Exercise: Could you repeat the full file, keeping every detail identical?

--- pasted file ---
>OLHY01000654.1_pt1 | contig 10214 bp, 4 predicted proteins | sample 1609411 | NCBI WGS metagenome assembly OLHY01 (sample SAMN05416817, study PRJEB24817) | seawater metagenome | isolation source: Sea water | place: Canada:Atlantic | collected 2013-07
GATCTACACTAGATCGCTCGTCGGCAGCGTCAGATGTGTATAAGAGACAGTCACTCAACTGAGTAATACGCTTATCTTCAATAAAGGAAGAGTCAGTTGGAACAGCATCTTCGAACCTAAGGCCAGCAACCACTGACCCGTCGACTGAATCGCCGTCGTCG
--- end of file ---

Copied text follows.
>OLHY01000654.1_pt1 | contig 10214 bp, 4 predicted proteins | sample 1609411 | NCBI WGS metagenome assembly OLHY01 (sample SAMN05416817, study PRJEB24817) | seawater metagenome | isolation source: Sea water | place: Canada:Atlantic | collected 2013-07
GATCTACACTAGATCGCTCGTCGGCAGCGTCAGATGTGTATAAGAGACAGTCACTCAACTGAGTAATACGCTTATCTTCAATAAAGGAAGAGTCAGTTGGAACAGCATCTTCGAACCTAAGGCCAGCAACCACTGACCCGTCGACTGAATCGCCGTCGTCG